The new payment system comes into effect on 1st February 2014. Although the system was introduced in 2008, most people within the EU haven’t embraced it, especially the Germans. In Germany, most people only use the SEPA system when transferring money outside Germany. As of 1st Feb, everyone shall be forced to use SEPA even if you’re transferring money within Germany.
Here are a few things you need to know about it.
What is it?
SEPA stands for Single Euro Payments Area
How long can you use your old account number, after 1st Feb?
Everyone will be allowed to use their old account number for two years after 1st Feb 2014 i.e. until 1st Feb 2016, but only within Germany.
What will change?
All bank account numbers will be extended to 22 digits from the usual 10digits.
One will have to enter the IBAN number when transferring money. The IBAN differs from one country to another: it ranges from 15digits in Norway to 31 digits in Malta; in Germany it has 22 digits.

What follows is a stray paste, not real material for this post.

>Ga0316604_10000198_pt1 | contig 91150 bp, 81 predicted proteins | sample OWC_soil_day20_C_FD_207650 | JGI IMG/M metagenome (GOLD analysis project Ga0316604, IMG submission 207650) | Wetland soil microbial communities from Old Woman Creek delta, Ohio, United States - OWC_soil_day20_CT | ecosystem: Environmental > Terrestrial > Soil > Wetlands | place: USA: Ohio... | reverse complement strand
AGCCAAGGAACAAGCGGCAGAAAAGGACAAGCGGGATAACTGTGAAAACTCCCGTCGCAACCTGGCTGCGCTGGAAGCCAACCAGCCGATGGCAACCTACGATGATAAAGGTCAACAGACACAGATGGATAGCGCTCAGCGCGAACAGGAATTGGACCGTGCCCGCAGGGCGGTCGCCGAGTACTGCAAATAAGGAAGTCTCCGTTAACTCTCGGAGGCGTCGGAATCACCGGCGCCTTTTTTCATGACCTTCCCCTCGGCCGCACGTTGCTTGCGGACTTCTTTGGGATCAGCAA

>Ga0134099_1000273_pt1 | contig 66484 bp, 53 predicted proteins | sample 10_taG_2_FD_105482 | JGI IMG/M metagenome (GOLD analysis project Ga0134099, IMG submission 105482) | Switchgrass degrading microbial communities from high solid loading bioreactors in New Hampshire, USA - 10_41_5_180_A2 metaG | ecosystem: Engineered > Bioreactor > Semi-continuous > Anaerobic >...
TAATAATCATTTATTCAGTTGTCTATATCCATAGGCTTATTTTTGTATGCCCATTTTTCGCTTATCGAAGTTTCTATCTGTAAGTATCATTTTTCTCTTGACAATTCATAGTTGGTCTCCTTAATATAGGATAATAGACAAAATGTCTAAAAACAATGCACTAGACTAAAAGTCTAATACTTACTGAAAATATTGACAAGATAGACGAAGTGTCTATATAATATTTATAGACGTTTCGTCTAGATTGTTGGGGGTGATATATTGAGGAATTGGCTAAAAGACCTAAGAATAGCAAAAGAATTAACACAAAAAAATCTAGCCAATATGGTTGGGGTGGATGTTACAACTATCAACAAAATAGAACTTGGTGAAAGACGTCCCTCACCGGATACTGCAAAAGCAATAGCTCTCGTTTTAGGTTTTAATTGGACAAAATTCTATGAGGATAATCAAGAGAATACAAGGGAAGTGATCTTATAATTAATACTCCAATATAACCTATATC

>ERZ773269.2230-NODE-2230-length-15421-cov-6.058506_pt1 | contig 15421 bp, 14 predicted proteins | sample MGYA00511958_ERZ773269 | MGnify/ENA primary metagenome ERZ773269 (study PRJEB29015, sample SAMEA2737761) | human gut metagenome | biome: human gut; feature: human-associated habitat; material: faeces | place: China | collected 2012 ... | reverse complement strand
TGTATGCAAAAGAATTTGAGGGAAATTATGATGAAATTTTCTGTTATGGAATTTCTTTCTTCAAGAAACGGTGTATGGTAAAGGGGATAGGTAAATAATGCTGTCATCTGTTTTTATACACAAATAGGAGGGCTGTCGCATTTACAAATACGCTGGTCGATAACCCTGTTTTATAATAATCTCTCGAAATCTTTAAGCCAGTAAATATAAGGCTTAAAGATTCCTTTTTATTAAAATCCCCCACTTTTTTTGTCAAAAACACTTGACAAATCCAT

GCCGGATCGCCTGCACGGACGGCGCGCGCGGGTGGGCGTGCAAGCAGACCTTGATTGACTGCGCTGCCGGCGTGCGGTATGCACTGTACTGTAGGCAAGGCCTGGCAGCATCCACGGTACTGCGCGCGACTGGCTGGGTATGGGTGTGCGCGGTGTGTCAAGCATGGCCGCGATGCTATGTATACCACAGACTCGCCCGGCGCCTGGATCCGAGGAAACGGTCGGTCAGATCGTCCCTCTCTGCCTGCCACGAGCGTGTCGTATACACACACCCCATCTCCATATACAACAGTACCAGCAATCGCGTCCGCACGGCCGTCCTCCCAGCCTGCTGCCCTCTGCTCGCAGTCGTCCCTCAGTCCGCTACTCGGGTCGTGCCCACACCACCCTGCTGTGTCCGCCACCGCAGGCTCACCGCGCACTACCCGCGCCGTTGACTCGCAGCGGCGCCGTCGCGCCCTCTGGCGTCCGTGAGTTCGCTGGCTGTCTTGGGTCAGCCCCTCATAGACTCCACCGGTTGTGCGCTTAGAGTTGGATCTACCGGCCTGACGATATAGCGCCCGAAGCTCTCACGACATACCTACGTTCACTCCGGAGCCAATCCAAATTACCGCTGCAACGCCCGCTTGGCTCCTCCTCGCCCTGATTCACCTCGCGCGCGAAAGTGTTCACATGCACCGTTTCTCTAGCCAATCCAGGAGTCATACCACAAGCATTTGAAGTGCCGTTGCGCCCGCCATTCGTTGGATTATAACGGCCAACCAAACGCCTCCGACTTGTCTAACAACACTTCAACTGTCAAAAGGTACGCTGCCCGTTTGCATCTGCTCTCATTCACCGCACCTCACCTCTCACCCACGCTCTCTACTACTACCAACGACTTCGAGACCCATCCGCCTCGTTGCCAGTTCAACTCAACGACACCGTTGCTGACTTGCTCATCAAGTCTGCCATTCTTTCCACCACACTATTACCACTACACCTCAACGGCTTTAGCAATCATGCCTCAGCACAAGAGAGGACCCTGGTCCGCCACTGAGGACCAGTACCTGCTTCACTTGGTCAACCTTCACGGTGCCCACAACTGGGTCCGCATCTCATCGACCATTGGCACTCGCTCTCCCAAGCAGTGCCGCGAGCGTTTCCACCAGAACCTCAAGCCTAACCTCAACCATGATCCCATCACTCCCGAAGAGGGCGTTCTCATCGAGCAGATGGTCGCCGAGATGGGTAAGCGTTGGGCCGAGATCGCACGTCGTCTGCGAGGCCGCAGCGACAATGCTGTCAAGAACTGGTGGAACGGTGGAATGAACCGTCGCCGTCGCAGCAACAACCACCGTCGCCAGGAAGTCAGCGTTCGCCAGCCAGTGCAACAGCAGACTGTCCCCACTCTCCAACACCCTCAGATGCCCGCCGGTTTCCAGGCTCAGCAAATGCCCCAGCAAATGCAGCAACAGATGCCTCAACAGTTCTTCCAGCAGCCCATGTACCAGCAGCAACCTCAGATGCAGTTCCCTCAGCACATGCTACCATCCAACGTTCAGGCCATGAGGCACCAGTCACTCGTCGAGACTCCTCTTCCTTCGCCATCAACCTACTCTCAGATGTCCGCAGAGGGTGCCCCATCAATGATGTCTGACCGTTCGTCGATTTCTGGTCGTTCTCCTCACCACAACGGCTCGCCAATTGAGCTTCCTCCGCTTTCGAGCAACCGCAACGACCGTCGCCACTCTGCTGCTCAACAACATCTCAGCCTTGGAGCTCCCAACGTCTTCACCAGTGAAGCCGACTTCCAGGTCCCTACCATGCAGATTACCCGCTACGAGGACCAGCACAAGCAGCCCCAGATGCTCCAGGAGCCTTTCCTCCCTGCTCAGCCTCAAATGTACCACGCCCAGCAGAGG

International money transfer will be faster taking only a day (24hrs), it currently takes about 7days
International money transfer will be cheaper. Most people had to have several accounts in different countries due to the cost of money transfer, now not anymore. The EU estimates that within the next two years, people within the EU will save at least 123 billion Euro on money transfer with the new system.
Money transfer will be safer. In case one types in the wrong number when transferring money, the transfer will automatically be stopped.
What currency does SEPA work in?
It only works in Euros.
What is the IBAN?
IBAN stands for International Bank Account Number. It’s made of two letters from the country code, the verification code, the bank code and finally the account number.
Where do you find your IBAN?
It’s on all bank statements and on some ATM cards.
What is BIC?
BIC stands for Bank Identification Code. It’s also known as the SWIFT-Code in some quarters. It contains no numbers only letters, it includes: the bank code, the country code, the regional code and the branch code.